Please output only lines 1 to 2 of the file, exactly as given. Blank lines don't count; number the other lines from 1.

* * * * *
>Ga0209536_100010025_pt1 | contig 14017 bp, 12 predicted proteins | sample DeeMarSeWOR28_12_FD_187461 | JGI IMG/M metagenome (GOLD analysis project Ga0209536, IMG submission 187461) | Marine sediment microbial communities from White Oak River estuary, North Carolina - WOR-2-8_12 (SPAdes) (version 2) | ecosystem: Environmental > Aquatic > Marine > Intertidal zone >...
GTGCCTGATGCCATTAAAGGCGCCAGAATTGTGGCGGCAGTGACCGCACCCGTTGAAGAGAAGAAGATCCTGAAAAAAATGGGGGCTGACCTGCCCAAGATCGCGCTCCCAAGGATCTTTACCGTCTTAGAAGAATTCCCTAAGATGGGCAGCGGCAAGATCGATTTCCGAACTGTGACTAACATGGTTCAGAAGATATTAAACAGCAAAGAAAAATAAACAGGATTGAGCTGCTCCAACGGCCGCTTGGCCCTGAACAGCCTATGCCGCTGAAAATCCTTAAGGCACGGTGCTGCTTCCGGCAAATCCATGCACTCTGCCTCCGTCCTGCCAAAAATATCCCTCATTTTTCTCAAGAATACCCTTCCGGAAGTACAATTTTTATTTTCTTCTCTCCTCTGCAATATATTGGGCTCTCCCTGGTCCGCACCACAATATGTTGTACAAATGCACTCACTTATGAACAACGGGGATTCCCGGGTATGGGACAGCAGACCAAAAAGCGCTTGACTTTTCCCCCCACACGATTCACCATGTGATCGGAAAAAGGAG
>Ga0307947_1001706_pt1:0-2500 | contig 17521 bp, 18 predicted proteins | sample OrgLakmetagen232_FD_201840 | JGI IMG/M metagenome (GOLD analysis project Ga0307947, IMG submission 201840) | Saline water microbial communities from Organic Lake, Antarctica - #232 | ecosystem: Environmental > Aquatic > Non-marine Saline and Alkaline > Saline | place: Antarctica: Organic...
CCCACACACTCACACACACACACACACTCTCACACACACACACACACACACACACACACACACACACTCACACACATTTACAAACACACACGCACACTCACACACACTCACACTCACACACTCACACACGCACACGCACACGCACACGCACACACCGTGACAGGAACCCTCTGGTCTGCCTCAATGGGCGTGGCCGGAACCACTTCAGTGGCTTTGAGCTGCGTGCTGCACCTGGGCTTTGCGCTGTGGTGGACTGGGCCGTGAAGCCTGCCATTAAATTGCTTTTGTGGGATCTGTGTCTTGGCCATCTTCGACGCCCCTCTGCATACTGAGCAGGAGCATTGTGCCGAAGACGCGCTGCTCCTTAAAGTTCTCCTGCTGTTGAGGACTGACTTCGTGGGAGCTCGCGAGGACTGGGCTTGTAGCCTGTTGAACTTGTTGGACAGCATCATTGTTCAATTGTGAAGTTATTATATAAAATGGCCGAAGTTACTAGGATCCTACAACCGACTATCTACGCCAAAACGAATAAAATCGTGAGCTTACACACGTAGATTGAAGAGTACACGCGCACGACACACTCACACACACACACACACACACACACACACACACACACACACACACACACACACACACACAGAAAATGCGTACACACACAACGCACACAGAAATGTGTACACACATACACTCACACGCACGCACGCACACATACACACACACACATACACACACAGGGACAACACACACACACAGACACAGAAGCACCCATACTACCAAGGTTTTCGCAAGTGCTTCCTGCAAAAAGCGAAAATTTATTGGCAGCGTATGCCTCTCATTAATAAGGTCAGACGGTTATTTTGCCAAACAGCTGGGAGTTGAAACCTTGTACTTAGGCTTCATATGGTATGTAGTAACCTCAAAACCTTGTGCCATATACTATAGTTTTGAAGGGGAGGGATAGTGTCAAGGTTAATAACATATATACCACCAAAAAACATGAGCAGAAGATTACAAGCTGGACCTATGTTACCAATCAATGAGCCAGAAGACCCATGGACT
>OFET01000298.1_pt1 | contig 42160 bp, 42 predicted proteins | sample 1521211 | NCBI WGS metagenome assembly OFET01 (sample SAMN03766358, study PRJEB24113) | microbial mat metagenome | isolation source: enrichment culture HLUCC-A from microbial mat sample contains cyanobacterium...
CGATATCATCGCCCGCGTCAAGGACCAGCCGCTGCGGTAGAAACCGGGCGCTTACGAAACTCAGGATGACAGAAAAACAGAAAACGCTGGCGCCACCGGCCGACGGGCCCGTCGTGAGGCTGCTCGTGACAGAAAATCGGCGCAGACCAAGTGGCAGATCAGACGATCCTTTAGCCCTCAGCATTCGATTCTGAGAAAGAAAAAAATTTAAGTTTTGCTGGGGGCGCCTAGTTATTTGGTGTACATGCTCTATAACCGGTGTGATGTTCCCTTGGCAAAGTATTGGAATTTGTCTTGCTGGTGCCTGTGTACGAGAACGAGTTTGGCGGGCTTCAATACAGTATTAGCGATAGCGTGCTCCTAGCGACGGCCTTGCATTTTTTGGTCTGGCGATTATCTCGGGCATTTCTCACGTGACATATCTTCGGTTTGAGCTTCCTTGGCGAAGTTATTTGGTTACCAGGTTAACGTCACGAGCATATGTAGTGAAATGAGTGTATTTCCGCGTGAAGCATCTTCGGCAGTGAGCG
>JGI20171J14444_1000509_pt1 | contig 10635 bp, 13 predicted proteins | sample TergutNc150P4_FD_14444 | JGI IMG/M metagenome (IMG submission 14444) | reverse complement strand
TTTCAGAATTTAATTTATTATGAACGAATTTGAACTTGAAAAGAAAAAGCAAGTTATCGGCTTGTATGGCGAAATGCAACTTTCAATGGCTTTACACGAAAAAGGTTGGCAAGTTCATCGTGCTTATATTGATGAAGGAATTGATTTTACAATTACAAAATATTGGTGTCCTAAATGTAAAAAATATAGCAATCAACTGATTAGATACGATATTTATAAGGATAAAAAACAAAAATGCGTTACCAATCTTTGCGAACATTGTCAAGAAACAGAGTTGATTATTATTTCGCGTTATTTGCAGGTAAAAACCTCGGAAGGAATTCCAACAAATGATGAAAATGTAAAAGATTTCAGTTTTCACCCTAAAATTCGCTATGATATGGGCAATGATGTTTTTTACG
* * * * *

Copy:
>Ga0209536_100010025_pt1 | contig 14017 bp, 12 predicted proteins | sample DeeMarSeWOR28_12_FD_187461 | JGI IMG/M metagenome (GOLD analysis project Ga0209536, IMG submission 187461) | Marine sediment microbial communities from White Oak River estuary, North Carolina - WOR-2-8_12 (SPAdes) (version 2) | ecosystem: Environmental > Aquatic > Marine > Intertidal zone >...
GTGCCTGATGCCATTAAAGGCGCCAGAATTGTGGCGGCAGTGACCGCACCCGTTGAAGAGAAGAAGATCCTGAAAAAAATGGGGGCTGACCTGCCCAAGATCGCGCTCCCAAGGATCTTTACCGTCTTAGAAGAATTCCCTAAGATGGGCAGCGGCAAGATCGATTTCCGAACTGTGACTAACATGGTTCAGAAGATATTAAACAGCAAAGAAAAATAAACAGGATTGAGCTGCTCCAACGGCCGCTTGGCCCTGAACAGCCTATGCCGCTGAAAATCCTTAAGGCACGGTGCTGCTTCCGGCAAATCCATGCACTCTGCCTCCGTCCTGCCAAAAATATCCCTCATTTTTCTCAAGAATACCCTTCCGGAAGTACAATTTTTATTTTCTTCTCTCCTCTGCAATATATTGGGCTCTCCCTGGTCCGCACCACAATATGTTGTACAAATGCACTCACTTATGAACAACGGGGATTCCCGGGTATGGGACAGCAGACCAAAAAGCGCTTGACTTTTCCCCCCACACGATTCACCATGTGATCGGAAAAAGGAG